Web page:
This is absolutely amazing. When I first saw Piper I assumed they were cutting real video of the water and beach is was just so realistic.

The article makes the point that it became inefficient to use displacement maps due to their size ballooning beyond '36 times' what they would normally use. So this means that the ground displacement map was just not detailed enough and pushing it to higher resolutions didn't scale. Instead they used Houdini to generate sand grains, I presume Houdini used some sort of displacement map per grain? The final result is a mesh nevertheless.

They also mention that, "this result was driven by a combination of culling techniques including camera frustum, facing angles and distance, creating a variance of dense to coarse patches of sand for optimum efficiency."

So while they had grains each of ~5000 polygons available to them and positions that they could occupy, they cut down on that polygon count using a combination of techniques (many common in games too) to make it all work. So the polygons of any grains outside the camera frustum were ignored. The faces of the grains point away from, I presume, any light source and therefor not contributing to the path tracer were ignored and also some soft of LOD to reduce polygon count as distance.

As an amateur blender user I'm reminded of microdisplacement as a way for us mere mortals to achieve something in this space: https://www.blenderguru.com/tutorials/introduction-microdisp...

Doesn’t aggressive culling present issues with ray traced lighting? If you remove an umbrella that’s behind the frustum then a shadow in the scene is missing. Even harder is if you cull a second layer of sand grains then you don’t get the light that reflects off of them (assuming partial transparency of grains).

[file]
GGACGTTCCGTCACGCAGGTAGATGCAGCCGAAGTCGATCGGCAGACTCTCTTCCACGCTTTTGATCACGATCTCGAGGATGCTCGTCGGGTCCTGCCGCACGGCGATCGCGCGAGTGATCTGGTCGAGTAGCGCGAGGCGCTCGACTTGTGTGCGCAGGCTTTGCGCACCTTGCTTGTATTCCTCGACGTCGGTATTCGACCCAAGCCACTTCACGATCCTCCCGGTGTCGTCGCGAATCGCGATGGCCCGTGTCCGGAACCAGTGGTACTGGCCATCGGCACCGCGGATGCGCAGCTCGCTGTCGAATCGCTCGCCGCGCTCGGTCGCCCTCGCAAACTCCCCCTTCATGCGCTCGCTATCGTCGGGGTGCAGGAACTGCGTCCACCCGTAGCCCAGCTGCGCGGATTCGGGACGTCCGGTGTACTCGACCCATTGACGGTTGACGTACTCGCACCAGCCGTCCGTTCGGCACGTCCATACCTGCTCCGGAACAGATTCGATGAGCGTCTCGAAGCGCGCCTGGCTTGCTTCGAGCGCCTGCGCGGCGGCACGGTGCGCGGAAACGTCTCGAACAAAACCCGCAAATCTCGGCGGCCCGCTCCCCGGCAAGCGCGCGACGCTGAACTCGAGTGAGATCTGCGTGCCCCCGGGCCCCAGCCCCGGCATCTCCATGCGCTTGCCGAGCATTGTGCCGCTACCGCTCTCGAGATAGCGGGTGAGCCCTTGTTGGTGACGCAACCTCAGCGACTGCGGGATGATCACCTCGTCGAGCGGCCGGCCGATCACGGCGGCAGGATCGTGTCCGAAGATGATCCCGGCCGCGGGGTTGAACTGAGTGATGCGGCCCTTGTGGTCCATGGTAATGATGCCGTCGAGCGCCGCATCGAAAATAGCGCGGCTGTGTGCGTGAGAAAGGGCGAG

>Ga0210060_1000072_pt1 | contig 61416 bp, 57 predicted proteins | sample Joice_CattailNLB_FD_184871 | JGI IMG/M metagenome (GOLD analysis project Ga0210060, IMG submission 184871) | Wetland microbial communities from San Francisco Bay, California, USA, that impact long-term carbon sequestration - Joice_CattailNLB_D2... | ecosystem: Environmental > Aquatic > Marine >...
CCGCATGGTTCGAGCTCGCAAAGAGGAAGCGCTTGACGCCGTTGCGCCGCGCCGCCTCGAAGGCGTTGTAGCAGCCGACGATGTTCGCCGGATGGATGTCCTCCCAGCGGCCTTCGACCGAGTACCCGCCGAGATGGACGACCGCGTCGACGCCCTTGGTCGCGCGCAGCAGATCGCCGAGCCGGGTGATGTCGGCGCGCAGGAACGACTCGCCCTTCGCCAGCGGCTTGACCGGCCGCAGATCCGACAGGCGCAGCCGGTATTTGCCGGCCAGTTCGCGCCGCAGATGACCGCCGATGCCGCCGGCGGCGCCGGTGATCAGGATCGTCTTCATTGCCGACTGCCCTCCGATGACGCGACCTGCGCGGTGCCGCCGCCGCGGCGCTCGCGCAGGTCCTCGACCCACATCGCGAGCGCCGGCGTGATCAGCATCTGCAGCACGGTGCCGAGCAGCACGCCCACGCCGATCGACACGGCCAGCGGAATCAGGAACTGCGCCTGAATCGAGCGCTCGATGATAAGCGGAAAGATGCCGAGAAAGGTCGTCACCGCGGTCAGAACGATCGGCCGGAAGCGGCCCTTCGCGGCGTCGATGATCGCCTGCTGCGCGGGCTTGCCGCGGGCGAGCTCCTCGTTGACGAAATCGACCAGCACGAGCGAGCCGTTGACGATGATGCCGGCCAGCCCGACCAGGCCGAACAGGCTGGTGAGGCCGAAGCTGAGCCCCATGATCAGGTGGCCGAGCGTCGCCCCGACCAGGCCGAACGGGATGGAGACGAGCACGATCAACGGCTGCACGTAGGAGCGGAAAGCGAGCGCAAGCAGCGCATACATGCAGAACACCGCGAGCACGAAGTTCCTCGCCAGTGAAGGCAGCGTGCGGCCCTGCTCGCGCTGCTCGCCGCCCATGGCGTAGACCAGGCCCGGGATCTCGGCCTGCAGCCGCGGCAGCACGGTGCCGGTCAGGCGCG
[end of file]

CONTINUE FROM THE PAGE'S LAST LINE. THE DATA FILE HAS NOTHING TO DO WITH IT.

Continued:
Yes, so I presume they only remove the faces that are not exposed to any light bounce.


Didn’t understand most of it, but it is a jaw-droppingly beautiful short, and the stills in the article are well worth the skim.

Pixar shorts have always been test beds for techniques and technologies that show up in their feature films in the years afterward.

Indeed. And rumour is they've stopped doing them now.

On the VFX side of the industry we were often jealous of Pixar and Dreamworks being able to do shorts, in terms of having the scope and ability to test out new tech / pipelines.

They're still doing them, but they may not be featured before pictures anymore. They've found different distribution channels (YouTube, Disney+, Disney Channel, etc).

Any idea why they might have stopped?

Yeah, but then you realised why they were doing them, because they were using their own in-house tools.

Pixar was the last holdout for maya, they only converted in the last few years

Are you saying that Pixar is using Maya now? For which parts of the workflow?

Creativity Inc. is very worth reading. A guy has a dream and spends his life inventing things that bring his dream to reality.

Don't forget Part 2: Finding Dory - making waves


After a certain threshold of processing power, you can just use earth as it is, pretty amazing

After a certain threshold, earth as it is can be seen as a tool for powerful processing. At least, that's what a little white mouse told me.

And this was 2017! Imagine what Pixar have in stores now. I, for one, can't wait to see what they come up with next, in term of shorts I mean.

Is there a HDR render of this available?

Is the beach shared somehow shot to shot? Is there a database storing each sand grain?

The sand is mind blowing. Every grain is a mesh itself.

But what about the plastic?